$200 Oil: Goldman Calls The Ball: Bad News From Nigeria And Russia

May 4, 2008 by Douglas A. McIntyre

Crude has bumped up against $120 several times in the last month. It wants to go higher, and it will. Price was pushed down by the Fed’s action and some improvement in the dollar. Supply data was moderately good. Goldman Sachs are looked at this and has said look for $200 oil. According to Bloomberg, “The possibility of $150-$200 per barrel seems increasingly likely over the next six-24 months, though predicting the ultimate peak in oil prices as well as the remaining duration of the upcycle remains a major uncertainty."

Perhaps it is fair to ask what took them so long.

The geopolitical factors which move oil up are getting worse, perhaps much worse.

In the last several days, there have been more bombings of Royal Dutch Shell facilities in Nigeria, the 8th largest oil producing country. According to Reuters a spokesman for the oil company said "We are mobilising containment booms to stop the spread of oil and have also shut in some production volumes." Nigeria is becoming more and not less unstable.The attacks on Western oil operations are likely to increase.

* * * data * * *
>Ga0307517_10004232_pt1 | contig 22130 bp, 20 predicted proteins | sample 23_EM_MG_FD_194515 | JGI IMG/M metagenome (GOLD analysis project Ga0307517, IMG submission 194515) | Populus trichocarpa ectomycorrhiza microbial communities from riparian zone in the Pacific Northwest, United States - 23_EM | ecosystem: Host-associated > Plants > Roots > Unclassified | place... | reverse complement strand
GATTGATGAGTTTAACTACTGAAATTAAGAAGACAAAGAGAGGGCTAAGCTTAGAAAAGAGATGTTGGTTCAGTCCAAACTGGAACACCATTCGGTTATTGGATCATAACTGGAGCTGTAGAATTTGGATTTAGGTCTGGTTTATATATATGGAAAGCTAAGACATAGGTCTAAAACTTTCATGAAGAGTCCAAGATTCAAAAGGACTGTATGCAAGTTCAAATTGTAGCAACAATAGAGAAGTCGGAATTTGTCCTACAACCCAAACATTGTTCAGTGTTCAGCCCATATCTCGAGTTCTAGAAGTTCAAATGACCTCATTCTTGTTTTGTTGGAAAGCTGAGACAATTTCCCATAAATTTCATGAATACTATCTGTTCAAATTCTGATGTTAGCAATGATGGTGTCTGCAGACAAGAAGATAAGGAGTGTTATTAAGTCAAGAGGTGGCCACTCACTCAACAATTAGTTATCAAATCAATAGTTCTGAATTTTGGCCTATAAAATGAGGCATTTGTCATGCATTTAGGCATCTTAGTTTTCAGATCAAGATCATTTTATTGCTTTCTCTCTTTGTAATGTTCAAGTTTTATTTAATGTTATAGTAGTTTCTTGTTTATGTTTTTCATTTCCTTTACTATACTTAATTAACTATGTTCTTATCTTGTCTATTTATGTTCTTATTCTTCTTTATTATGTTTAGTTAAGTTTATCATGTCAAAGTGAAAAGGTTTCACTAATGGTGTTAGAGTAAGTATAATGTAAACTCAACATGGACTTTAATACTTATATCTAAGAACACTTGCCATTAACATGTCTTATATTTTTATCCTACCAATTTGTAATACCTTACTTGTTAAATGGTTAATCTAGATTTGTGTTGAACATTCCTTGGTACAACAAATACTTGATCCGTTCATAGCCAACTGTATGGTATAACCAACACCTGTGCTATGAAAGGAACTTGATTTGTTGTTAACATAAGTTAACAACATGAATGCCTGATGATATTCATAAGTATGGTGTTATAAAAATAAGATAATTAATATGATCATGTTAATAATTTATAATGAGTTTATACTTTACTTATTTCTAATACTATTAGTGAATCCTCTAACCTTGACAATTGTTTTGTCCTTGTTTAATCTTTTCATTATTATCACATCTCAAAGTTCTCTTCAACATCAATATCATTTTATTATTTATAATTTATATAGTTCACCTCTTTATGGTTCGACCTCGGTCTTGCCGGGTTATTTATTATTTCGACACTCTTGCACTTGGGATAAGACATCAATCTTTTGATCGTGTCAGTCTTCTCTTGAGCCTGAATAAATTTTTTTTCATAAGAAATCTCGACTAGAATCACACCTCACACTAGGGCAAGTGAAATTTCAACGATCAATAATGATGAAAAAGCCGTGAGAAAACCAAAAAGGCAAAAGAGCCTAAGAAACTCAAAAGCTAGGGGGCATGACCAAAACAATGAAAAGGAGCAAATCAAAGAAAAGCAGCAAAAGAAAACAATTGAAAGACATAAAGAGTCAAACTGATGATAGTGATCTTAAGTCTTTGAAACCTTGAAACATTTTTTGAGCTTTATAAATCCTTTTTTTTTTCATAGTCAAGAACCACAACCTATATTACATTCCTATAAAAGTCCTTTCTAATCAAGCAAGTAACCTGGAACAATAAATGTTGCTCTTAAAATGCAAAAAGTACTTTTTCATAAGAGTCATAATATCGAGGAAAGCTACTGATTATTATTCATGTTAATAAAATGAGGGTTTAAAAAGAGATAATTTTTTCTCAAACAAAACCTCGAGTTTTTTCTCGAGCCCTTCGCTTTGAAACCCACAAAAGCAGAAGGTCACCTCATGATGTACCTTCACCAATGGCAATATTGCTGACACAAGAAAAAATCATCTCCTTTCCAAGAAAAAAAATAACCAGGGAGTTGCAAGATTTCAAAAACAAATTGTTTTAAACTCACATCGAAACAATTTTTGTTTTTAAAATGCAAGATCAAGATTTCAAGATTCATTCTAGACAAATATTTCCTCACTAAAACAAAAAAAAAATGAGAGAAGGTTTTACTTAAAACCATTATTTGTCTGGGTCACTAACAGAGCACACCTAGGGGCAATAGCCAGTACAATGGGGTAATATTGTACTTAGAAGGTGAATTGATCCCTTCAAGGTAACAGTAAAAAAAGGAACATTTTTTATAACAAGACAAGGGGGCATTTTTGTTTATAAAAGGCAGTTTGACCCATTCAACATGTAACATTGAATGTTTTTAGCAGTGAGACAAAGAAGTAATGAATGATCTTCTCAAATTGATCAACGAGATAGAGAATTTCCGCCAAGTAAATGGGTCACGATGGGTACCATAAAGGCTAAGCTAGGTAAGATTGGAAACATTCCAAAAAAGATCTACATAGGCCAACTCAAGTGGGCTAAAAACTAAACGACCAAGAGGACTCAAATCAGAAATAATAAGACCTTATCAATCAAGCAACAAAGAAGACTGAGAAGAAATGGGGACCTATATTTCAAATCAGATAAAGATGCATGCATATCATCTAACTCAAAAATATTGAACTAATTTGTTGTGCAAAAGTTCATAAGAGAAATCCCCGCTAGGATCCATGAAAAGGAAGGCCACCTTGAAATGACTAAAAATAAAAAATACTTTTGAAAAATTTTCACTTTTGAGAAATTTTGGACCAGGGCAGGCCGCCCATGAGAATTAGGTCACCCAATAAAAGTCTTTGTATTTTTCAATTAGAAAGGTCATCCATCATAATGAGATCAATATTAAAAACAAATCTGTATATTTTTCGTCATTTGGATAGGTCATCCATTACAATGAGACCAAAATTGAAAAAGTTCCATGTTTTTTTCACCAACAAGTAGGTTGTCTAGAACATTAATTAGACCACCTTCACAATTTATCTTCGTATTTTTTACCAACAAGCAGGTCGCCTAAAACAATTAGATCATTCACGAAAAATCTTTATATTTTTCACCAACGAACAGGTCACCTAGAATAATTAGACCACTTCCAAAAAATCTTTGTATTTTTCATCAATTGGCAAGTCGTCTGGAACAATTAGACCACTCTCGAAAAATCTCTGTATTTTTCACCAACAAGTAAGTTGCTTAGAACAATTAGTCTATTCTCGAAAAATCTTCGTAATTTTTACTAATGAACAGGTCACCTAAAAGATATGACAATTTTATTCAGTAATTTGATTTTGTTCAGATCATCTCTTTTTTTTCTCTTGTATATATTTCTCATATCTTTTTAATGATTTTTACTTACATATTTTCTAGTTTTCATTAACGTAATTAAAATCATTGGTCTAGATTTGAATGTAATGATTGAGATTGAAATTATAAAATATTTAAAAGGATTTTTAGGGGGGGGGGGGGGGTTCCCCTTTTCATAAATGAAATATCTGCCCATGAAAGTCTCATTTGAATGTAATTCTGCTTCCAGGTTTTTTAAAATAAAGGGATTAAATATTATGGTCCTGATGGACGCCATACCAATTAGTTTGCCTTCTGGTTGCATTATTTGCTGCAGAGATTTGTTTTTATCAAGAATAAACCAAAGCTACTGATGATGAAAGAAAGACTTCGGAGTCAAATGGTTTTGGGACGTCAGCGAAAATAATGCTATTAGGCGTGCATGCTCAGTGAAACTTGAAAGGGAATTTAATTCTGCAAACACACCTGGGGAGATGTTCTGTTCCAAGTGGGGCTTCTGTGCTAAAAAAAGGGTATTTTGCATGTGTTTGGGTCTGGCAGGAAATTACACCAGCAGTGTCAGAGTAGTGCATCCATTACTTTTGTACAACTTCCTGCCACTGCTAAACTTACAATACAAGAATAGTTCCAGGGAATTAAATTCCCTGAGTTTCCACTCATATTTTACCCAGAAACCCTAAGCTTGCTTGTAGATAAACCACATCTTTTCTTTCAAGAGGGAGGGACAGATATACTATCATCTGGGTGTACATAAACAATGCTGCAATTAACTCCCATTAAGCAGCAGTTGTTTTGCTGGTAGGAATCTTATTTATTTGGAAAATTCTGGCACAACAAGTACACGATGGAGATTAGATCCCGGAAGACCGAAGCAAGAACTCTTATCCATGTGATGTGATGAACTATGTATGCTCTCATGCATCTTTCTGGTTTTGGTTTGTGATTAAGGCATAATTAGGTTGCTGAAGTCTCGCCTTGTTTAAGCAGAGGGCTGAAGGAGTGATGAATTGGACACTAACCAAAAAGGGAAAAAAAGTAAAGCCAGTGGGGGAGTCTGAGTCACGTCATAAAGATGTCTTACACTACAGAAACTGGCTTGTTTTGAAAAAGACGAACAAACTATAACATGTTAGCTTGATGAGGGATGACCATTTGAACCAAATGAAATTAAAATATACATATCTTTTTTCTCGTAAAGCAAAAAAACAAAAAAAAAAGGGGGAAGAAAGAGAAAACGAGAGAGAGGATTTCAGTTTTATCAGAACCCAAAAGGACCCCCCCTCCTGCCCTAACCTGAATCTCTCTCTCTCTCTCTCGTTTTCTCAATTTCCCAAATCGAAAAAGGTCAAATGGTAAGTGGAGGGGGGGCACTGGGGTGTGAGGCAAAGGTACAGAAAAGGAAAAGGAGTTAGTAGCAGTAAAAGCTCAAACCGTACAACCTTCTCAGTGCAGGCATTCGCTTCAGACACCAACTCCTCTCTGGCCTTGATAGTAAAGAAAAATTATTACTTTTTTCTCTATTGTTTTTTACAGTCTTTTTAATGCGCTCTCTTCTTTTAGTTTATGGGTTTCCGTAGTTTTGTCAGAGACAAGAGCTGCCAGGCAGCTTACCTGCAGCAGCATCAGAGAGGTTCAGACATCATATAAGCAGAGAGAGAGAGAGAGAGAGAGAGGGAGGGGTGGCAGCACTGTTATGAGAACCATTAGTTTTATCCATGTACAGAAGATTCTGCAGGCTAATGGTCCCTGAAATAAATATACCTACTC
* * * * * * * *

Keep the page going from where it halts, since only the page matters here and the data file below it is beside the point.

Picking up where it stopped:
In Russia, the government has raised the oil export tax by 17%. Bloomberg quotes one source as commenting “The government is addicted to high oil revenues,” said Michael Teagarden, a sales trader at UBS AG in Moscow. “Russia needs to wean itself from this windfall and encourage producers to spend the money developing new fields.”

These pieces of news come on top of word that a ship under contract to the U.S. Defense Department fired warning shots at two boats in the Persian Gulf.

Recent reports from Mexico show that its oil fields are producing less and less crude. Oil exports from the country dropped 12% in the first quarter compared with a year ago. Part of this is because output from the nation’s largest field is beginning to tail off sharply.

Rising oil prices are being created by three factors now. One is the aging of certain large fields. Another is the amount of profit that exporters like Russia and OPEC would like to keep for themselves. The last is flare-ups of instability in countries which are already experiencing great unrest.

None of these is going away.

Douglas A. McIntyre